I titled the section of the report about single-stream recycling “Popular but Problematic,” and it is still an apt description. Single-stream recycling is much easier for the public to understand, and it definitely results in more material collected.
However, if we’re serious about both the quality and value of materials we collect, we need to ask the public to sort more, not less. I believe they are willing to do it. Recycling is often cited by citizens as the one tangible way they help the environment. Let’s not give up on the public just yet!
And ideally, all industry groups representing packaging materials would stand together in support of more up-front sorting and the idea that all materials are valuable and need to be kept that way during collection and reprocessing.
I continue to find one recommendation from the Roadmap report absolutely critical, but haven’t seen it get much publicity: Consumer education is an on-going requirement for success. If we are serious about the quantity and quality of the materials collected, then we have to commit to educating the public forever.
Yes, you read that right.
It’s not just about sending a pamphlet when rolling carts are introduced. It should also include television, print, billboards/posters, social media, school curricula and more. They don’t have to be expensive, but they do have to be a priority.
Finally, if we as a country are serious about the sustainability practices of recycling and using recycled content in our products, then we need to address the equally serious issue of the cost of recycling. Recycling is not free, so who is going to pay for it? The packaging industry, states and municipalities, and consumers all want to say, “Not I!” And often each group “helpfully” suggests that the others should be the ones to pay the costs.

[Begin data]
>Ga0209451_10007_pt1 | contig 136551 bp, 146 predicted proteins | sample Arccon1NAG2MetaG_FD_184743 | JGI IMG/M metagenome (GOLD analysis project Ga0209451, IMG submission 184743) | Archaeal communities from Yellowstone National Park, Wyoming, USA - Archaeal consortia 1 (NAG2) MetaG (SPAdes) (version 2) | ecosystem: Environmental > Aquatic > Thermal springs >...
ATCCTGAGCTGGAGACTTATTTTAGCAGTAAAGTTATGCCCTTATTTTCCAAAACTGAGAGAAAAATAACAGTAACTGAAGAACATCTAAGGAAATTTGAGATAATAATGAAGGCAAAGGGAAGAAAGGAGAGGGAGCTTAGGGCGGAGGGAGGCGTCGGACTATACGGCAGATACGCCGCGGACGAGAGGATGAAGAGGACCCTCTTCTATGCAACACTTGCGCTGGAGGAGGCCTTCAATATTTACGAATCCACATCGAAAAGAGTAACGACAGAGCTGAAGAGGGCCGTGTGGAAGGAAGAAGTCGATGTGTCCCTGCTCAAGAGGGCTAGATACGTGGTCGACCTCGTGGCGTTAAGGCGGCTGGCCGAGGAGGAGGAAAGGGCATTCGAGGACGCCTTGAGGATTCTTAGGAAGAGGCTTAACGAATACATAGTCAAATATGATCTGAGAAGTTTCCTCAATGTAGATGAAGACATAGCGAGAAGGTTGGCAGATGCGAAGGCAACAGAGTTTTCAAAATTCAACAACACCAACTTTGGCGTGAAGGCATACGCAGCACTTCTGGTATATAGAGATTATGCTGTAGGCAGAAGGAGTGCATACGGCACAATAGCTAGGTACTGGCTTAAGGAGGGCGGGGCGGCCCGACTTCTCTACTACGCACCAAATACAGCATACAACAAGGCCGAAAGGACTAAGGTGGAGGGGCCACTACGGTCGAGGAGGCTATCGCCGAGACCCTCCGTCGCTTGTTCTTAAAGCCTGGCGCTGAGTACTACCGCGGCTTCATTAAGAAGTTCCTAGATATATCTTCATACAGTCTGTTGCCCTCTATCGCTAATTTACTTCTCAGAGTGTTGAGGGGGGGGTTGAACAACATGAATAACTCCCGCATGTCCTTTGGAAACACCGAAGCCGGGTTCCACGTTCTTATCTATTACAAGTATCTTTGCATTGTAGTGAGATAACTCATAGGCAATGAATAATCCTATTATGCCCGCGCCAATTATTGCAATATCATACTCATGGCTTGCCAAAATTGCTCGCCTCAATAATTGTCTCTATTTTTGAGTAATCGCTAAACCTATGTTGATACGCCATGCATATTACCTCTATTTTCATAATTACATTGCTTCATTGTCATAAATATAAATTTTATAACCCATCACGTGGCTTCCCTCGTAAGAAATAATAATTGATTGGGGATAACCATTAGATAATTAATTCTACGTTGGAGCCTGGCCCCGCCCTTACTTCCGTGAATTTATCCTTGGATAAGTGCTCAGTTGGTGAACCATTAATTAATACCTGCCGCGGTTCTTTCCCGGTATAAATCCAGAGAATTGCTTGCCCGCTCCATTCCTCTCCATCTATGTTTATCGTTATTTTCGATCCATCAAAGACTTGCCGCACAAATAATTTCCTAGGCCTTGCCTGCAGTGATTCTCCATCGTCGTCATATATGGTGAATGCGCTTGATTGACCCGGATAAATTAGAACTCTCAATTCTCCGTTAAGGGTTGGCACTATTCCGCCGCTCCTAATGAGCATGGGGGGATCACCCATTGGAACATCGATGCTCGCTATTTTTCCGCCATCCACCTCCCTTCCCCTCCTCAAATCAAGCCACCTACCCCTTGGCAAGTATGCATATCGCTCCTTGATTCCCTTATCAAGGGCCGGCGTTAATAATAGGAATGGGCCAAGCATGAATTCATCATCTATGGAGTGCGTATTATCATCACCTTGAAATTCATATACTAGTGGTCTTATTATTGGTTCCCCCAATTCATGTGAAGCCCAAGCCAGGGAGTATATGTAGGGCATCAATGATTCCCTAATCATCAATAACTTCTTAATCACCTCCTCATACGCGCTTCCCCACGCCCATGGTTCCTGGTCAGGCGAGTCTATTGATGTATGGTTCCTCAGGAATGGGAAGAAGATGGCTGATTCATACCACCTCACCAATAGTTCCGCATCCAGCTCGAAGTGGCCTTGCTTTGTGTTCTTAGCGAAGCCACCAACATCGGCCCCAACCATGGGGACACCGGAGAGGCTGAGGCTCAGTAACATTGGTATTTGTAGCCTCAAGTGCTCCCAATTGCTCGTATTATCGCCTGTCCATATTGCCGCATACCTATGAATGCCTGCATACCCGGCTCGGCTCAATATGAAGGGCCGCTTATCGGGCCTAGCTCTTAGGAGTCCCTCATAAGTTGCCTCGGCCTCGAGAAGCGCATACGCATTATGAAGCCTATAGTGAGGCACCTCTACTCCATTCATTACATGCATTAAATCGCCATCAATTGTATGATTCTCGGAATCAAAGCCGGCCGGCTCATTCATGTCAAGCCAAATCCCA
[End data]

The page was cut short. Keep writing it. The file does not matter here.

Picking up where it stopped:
My report looked closely at the policy of extended producer responsibility, or EPR, because it’s common in Europe and Canada, and at least in Europe, corresponds with extremely high recycling rates. However, there is resistance to implementing EPR in the U.S., with the rationale that the U.S. is not Europe and you can’t copy and paste a solution from one place to another.
A number of other funding mechanisms have been identified, but obstacles to their widespread implementation have emerged.
Maybe what we need is a uniquely American combination of policy and economic techniques, but to date no state or corporation is taking a strong lead to make serious changes. And let’s not forget Patty Moore’s comment from above—what we need is harmonization, not more fragmentation.
I haven’t lost hope that these issues can be solved, even as I see them rise and fall and rise in the public eye once again. I am sure we’ll get it right someday and the result will be a society that prioritizes sustainable materials management and uses resources wisely. But I am hoping that day comes sooner, rather than later. In the meantime, read “Closing the Loop: Roadmap” and let me know if you think the recommendations are still valid.
Liz Shoch is assistant director of GreenBlue’s Sustainable Packaging Coalition. For more info about the SPC, visit www.sustainablepackaging.org.